It all comes down to Connor.
McDavid, the 17-year-old phenom and potential No. 1 NHL draft pick, says his broken hand feels fine and he’s looking to lead Canada to its first World Junior gold since 2009.
“It’s fine, I’ve got the cast off and I’ve been practicing with the team and all that, no contact right now,” McDavid said this week from Toronto, where the junior camp is underway. “I’m hopeful to get an exhibition game in or two.”
(NOTE: McDavid’s health is not yet guaranteed, but he’s skating and practicing at the Canadian World Junior camp in Toronto, which runs Dec. 11 to Dec. 15. The tournament starts on Boxing Day, Dec. 26)
“I can take full slapshots and all that so the hand feels good,” he said Thursday. “The wrist is not too stiff at all… my legs feel better than they did before the injury.”
The Erie Otters forward has been out since November 11 with a broken hand, suffered in a fight with Mississauga’s Bryson Cianfrone. But he’s looking like he’s on track to recover in time for the World Juniors, the tournament Canada used to own but is now a spectator of – after five straight golds from 2005 to 2009, Canada has gone five straight years without the top prize and two straight years without a medal of any hue.
But they’re the favourite to win this year, according to oddsmaker Bodog. At 3/2, Canada sits first ahead of the United States (5/2), Russia (4/1), and Sweden (4/1).
And it must all come down to Connor – prior to the injury, he had 51 points in 18 games, a flat-out spectacular start to his most likely last year outside the NHL, and 10 years exactly since Sidney Crosby (the last guy to be called Canada’s next one) was drafted by the Pittsburgh Penguins.
Crosby too won gold in his final World Junior appearance, and that 2004/05 team also righted the maple syrupy ship – Canada hadn’t won a gold since 1997 before the ’05 dream team topped the podium.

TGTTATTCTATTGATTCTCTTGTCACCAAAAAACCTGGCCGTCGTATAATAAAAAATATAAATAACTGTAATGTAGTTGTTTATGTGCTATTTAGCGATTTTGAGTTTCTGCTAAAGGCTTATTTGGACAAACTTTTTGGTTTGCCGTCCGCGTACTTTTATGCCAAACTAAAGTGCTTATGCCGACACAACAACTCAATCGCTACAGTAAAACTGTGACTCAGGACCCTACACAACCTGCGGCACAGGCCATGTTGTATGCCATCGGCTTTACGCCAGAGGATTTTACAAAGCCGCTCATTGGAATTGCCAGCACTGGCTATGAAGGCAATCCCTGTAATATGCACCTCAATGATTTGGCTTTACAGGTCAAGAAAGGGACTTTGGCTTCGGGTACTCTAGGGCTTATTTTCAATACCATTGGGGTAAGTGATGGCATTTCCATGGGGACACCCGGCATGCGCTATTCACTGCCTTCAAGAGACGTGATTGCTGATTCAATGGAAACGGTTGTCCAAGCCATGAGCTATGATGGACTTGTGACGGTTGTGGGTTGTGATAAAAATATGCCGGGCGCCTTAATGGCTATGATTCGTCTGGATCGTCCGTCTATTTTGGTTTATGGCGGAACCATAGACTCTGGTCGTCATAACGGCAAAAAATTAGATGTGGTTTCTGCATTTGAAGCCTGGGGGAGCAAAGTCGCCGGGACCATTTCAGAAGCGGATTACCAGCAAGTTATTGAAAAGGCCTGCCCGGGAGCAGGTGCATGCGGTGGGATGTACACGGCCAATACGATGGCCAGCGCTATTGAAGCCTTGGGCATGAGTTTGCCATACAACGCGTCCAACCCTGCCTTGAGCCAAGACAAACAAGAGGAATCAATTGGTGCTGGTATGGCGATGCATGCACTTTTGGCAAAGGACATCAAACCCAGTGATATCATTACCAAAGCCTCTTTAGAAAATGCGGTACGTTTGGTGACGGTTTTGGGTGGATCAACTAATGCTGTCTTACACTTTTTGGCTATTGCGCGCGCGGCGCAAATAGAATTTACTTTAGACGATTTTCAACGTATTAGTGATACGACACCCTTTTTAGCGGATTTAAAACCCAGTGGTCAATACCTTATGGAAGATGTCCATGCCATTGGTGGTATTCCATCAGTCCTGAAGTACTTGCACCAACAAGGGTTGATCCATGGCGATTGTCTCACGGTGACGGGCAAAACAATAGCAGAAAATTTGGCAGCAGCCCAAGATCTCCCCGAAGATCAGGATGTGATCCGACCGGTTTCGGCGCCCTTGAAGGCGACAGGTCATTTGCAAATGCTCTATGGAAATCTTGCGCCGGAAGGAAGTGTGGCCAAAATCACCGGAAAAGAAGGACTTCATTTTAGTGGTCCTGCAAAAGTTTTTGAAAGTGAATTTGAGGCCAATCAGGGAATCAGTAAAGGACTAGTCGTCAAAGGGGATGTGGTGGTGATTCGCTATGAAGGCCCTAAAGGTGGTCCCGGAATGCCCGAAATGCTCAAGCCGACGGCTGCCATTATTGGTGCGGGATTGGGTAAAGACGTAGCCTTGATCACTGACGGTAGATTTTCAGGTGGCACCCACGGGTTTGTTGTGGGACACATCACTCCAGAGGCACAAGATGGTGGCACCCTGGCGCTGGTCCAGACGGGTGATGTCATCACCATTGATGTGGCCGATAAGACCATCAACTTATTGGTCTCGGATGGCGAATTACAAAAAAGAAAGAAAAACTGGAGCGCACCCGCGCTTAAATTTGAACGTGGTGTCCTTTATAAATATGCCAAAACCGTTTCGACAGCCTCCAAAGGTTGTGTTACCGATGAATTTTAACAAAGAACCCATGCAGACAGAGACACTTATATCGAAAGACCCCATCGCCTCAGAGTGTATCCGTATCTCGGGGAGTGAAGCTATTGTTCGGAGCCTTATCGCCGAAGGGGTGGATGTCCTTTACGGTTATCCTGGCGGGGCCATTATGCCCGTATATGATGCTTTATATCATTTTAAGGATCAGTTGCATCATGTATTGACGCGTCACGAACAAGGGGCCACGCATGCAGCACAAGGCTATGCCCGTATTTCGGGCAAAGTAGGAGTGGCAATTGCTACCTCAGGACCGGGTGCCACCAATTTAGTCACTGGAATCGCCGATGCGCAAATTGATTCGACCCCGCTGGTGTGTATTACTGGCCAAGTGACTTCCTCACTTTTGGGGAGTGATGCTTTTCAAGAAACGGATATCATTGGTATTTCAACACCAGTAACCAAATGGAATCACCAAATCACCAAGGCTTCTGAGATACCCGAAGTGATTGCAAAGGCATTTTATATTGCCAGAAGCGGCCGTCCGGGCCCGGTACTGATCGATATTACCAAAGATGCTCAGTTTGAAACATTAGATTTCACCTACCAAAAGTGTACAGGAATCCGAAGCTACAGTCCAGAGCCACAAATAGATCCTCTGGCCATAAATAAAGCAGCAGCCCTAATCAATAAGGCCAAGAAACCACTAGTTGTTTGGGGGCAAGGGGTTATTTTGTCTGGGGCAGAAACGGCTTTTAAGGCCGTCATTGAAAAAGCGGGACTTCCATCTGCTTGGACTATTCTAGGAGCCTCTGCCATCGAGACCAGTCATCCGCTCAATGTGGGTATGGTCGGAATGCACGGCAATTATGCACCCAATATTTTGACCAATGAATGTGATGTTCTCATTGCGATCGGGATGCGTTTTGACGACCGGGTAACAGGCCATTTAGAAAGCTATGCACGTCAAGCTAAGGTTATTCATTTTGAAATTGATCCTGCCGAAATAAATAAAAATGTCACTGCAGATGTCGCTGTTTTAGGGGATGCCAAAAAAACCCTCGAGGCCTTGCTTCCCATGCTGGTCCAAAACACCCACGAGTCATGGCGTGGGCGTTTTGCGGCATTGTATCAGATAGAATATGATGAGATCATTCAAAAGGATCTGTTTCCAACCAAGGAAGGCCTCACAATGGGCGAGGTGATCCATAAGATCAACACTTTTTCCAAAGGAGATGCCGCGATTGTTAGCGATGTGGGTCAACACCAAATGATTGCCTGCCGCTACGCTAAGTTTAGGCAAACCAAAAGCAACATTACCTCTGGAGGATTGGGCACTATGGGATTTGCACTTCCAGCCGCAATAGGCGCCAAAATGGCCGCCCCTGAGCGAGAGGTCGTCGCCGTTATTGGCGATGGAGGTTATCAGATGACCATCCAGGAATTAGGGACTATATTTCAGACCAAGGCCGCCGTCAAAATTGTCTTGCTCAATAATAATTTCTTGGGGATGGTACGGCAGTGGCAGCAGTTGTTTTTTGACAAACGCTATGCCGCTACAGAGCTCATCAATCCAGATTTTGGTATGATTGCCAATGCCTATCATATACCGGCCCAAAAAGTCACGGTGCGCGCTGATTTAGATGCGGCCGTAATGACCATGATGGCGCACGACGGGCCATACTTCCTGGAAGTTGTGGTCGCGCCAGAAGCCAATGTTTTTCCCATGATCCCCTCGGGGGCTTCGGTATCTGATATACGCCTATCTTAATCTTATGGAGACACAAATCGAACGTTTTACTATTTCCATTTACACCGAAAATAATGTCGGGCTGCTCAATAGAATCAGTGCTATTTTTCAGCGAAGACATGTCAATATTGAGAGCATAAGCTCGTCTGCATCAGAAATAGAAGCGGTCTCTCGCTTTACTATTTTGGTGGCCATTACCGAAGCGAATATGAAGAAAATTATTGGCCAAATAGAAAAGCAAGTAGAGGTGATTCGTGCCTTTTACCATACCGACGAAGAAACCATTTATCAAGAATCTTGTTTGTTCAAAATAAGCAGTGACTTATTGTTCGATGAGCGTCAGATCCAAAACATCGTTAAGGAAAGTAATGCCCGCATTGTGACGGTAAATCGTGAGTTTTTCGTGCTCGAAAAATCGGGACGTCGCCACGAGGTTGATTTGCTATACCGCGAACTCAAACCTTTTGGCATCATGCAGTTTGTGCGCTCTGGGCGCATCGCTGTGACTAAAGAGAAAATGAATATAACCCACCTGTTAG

It would be fantastic, wouldn’t it, if McDavid could add a heroic chapter to that juicy narrative? TSN would love it. The script’s already written.
The Odds Game
The fact is, odds in their favour or not, the World Juniors have always been a little bit of a Plinko game. The best teams tend to show their stuff, for sure, but the best teams don’t always win.
While the ’05 Canadian team was heralded before the tournament even began – and they fulfilled their promise, winning the gold with a 6-1 victory over Russia – the champion Canadian team of ’06 wasn’t supposed to scrape the podium. And they ended up riding the goaltending of Justin Pogge, the scrappiness of Steve Downie, and the high-flying offensive defence of Kris Letand and Luc Bourdon all the way to the finish line, and a 5-0 win over Russia (again) in the gold medal game.
In ’07, Carey Price and Jonathan Toews beat the Americans in a semifinal shootout and then won gold over Russia. In ’08, another underdog Canadian squad led by MVP goalie Steve Mason’s MVP and Steven Stamkos upset the Swedes in a 3-2 overtime final. 2009 was the year of Jordan Eberle and a top line filled out by John Tavares, Cody Hodgson, P.K. Subban, and Ryan Ellis, as Canada escape the semifinals and Russia before they beat Victor Hedman and Sweden again for the gold.
But since 2010, it’s been year-after-year of competitive disappointment.
Every Canadian team since the Olympic year has been capable of winning gold and none have. The 2010 team can be excused, losing in overtime to John Carlson and the United States to end one of the better World Junior cappers of all-time. The 2011 team blew a three-goal lead to lose to Russia in the final, and the 2012 team took bronze after falling tragically short of a near-epic five-goal comeback, losing 6-5 in 60 minutes.
But in 2013 and 2014, two highly talented Canadian clubs came up short.
2013 was easily the more disappointing, as a team flush with phenoms like Nathan MacKinnon and Jonathan Drouin, as well as striking NHLer Ryan Nugent-Hopkins, went 4-0 in the preliminary round but then lost its final two games to finish fourth.
And last year’s medal-less outing just coated what’s been a disappointing half-decade for the Under-20 group. After going 3-0-1 in the round robin, the 2014 team again fell far short, losing 5-1 to Finland in the semifinal and 2-1 to Russia for the bronze.
McDavid’s certainly the reason for Canada’s lofty ranking this year.
But as the last two years proved, the team needs more than obvious talent to intimidate the rapidly improving – perhaps now superior – teams from the USA, Russia, Sweden, and Finland.
His health is a necessity, but it’s not the trump card it would have been in 2005. Canada needs to be four-line great to win gold, because Jack Eichel and Noah Hanifin aren’t afraid of us.